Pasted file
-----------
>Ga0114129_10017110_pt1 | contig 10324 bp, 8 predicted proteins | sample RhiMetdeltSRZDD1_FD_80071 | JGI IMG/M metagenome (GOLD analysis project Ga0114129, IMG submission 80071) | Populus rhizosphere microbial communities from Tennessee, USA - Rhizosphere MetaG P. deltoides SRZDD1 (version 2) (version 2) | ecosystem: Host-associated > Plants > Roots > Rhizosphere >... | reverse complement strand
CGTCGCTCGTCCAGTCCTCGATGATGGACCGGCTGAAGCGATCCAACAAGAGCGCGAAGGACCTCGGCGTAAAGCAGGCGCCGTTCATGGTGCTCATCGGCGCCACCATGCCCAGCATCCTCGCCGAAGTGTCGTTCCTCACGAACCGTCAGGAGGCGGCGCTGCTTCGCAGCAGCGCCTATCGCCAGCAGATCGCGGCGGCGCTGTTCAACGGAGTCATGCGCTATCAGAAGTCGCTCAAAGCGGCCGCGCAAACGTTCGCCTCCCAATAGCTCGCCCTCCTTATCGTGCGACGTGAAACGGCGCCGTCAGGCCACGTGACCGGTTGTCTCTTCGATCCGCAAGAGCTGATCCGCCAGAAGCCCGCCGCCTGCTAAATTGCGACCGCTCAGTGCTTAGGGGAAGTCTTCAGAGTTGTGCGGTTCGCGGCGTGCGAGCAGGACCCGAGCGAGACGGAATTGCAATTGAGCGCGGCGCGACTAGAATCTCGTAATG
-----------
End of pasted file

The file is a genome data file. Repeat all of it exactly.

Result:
>Ga0114129_10017110_pt1 | contig 10324 bp, 8 predicted proteins | sample RhiMetdeltSRZDD1_FD_80071 | JGI IMG/M metagenome (GOLD analysis project Ga0114129, IMG submission 80071) | Populus rhizosphere microbial communities from Tennessee, USA - Rhizosphere MetaG P. deltoides SRZDD1 (version 2) (version 2) | ecosystem: Host-associated > Plants > Roots > Rhizosphere >... | reverse complement strand
CGTCGCTCGTCCAGTCCTCGATGATGGACCGGCTGAAGCGATCCAACAAGAGCGCGAAGGACCTCGGCGTAAAGCAGGCGCCGTTCATGGTGCTCATCGGCGCCACCATGCCCAGCATCCTCGCCGAAGTGTCGTTCCTCACGAACCGTCAGGAGGCGGCGCTGCTTCGCAGCAGCGCCTATCGCCAGCAGATCGCGGCGGCGCTGTTCAACGGAGTCATGCGCTATCAGAAGTCGCTCAAAGCGGCCGCGCAAACGTTCGCCTCCCAATAGCTCGCCCTCCTTATCGTGCGACGTGAAACGGCGCCGTCAGGCCACGTGACCGGTTGTCTCTTCGATCCGCAAGAGCTGATCCGCCAGAAGCCCGCCGCCTGCTAAATTGCGACCGCTCAGTGCTTAGGGGAAGTCTTCAGAGTTGTGCGGTTCGCGGCGTGCGAGCAGGACCCGAGCGAGACGGAATTGCAATTGAGCGCGGCGCGACTAGAATCTCGTAATG